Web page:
Mar Menor

Our plan was to anchor just near Mar Menor. We had a great trip over, past all the holiday resorts and packed beaches. There were a few fishing pots around so we had our eyes pealed. Simon’s mum spotted ‘Wilson’ Tom Hank’s friend from Castaway.

Then I spotted something that I couldn’t quite make head or tail off. It turned out to be a huge rubber ring which kept flipping as the wind took it. This was like a red rag to a bull. Simon and his Dad were onto it. We’d done an emergency MOB and rescued a hat in Pitt Water (Sydney) but this was an even bigger challenge. Of course, before we knew it we were the proud owners of Ringtalude!

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Mar Menor is a huge inland sea which can be accessed via a canal. We hadn’t really planned to go in there and when we got there we’d already missed the bridge opening time so it wasn’t really an option – but I did feel like we were maybe missing out when we saw one of our AIS buddies in there. C’est la vie!

There were a few anchorages that we were considering though, depending on the wind. Our bad-weather option was the anchorage in the still-to-be-built marina just outside the canal, however, with little wind and swell predicted we decided to anchor just off the beach and it suited us just fine.

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The next day the breeze was lovely and Simon challenged us to sail off the anchor. Challenge accepted and achieved! It was another first for Interlude. Next stop Alicante!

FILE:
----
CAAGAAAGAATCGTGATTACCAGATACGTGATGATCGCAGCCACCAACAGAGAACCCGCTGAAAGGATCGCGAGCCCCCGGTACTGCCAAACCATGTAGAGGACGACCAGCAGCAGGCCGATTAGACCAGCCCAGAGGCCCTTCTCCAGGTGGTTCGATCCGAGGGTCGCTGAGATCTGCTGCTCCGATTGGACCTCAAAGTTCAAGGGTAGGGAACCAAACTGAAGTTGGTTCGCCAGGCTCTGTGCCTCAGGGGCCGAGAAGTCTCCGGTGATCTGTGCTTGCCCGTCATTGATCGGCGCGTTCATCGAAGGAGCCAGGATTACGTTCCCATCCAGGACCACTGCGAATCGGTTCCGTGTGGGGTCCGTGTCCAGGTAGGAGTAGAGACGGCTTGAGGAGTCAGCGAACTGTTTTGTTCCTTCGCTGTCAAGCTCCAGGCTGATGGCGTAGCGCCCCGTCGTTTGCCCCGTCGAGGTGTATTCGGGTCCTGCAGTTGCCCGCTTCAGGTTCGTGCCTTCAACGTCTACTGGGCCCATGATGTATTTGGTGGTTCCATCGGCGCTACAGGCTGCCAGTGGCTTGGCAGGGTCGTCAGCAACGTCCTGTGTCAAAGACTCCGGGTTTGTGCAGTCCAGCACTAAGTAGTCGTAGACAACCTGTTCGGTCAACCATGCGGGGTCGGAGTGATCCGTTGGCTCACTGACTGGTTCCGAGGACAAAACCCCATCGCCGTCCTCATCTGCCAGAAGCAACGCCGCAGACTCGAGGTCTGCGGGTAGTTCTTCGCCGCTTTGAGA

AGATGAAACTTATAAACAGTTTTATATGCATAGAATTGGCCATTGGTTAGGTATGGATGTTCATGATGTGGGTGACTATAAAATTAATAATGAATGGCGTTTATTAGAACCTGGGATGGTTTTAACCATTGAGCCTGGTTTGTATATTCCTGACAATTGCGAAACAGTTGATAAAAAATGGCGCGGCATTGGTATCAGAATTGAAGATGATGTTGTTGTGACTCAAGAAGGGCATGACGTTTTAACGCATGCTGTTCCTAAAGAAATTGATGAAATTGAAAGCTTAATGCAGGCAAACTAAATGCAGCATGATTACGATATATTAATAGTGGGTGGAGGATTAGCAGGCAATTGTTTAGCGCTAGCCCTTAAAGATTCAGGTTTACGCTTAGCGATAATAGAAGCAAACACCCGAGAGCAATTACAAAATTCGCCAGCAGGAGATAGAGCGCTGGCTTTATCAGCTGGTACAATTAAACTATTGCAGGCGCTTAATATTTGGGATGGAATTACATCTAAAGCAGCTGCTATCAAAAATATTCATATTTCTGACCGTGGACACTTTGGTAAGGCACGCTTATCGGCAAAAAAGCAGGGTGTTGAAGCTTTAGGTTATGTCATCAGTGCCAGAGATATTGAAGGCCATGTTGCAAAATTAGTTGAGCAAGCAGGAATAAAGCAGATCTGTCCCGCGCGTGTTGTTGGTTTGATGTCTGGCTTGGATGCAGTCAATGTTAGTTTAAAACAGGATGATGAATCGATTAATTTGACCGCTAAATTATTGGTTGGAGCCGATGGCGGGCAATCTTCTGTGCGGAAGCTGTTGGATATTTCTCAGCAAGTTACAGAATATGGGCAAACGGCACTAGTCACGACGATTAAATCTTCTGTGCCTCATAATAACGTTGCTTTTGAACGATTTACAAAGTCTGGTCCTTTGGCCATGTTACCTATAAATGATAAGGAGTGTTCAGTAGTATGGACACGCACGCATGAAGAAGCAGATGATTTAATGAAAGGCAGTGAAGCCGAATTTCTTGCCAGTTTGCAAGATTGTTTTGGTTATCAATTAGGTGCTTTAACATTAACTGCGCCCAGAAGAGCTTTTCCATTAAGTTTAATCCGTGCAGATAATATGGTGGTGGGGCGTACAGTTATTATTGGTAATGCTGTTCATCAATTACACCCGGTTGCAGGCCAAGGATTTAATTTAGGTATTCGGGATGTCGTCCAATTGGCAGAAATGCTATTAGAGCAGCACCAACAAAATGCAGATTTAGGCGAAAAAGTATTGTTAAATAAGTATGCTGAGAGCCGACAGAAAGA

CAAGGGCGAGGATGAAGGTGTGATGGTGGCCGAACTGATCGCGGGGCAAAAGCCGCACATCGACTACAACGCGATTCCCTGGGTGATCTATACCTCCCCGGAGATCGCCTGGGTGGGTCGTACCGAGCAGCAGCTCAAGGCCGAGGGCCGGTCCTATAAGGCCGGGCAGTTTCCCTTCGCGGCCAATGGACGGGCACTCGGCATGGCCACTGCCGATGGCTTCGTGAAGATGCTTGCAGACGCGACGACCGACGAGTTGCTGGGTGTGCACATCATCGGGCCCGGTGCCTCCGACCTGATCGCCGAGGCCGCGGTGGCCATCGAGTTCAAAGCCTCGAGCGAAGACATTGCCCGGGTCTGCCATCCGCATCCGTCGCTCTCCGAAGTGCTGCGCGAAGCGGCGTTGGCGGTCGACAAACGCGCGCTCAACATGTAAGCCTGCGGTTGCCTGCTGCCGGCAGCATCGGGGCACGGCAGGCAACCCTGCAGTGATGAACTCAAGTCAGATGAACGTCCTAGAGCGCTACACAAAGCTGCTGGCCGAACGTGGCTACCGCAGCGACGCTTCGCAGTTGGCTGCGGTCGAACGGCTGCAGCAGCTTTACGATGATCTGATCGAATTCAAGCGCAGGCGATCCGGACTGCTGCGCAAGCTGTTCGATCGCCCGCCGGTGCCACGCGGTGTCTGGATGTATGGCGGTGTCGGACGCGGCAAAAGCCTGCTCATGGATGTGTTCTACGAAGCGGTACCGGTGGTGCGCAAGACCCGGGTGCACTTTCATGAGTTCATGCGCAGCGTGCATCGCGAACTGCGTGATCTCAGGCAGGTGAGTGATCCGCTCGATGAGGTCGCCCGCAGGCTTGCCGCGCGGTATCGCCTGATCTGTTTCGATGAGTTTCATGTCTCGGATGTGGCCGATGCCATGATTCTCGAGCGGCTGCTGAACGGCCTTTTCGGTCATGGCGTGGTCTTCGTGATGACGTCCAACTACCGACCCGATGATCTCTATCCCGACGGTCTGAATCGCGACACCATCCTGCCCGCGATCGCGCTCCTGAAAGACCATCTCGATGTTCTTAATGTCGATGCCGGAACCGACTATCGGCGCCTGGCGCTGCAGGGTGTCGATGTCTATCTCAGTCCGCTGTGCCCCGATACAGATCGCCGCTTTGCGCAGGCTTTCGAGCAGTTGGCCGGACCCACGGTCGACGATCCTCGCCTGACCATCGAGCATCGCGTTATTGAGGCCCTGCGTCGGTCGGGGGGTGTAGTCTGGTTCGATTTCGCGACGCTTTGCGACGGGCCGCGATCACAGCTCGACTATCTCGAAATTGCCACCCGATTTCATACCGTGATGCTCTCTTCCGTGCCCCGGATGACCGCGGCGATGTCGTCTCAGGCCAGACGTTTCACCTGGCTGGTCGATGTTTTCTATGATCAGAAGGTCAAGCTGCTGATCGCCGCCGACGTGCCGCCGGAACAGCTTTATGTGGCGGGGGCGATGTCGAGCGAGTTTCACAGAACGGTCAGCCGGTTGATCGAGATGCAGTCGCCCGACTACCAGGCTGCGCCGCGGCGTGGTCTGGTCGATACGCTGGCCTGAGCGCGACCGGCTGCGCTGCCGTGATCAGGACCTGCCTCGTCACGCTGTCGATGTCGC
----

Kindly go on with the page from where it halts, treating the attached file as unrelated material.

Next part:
Salitrona and Cartegena

Today we headed down the coast towards Cartegena. During our trip we passed Hotel Legal. We read in the guidebook that this hotel was completed and ready for opening when it became entangled in a dispute and was declared illegal. The hotel is huge!! It’s mammoth! It made me furious that it had got to the stage where it had been built, declared illegal and now the cranes are there ready to tear it down. For one thing imagine all the resources and the environmental impact. And for another imagine the waste – surely there’s a better fate for this hotel? Can’t it be turned into an old people’s home, a university, something??

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Anyway it eventually disappeared from site along with my fury. We weren’t sure weather we would head straight into Cartegena or stop off at an anchorage just outside, Salitrona. As always it depended on the weather but by the time we arrived it seemed good so we swung by the anchorage and dropped our hook. Another day without marina fees! 🙂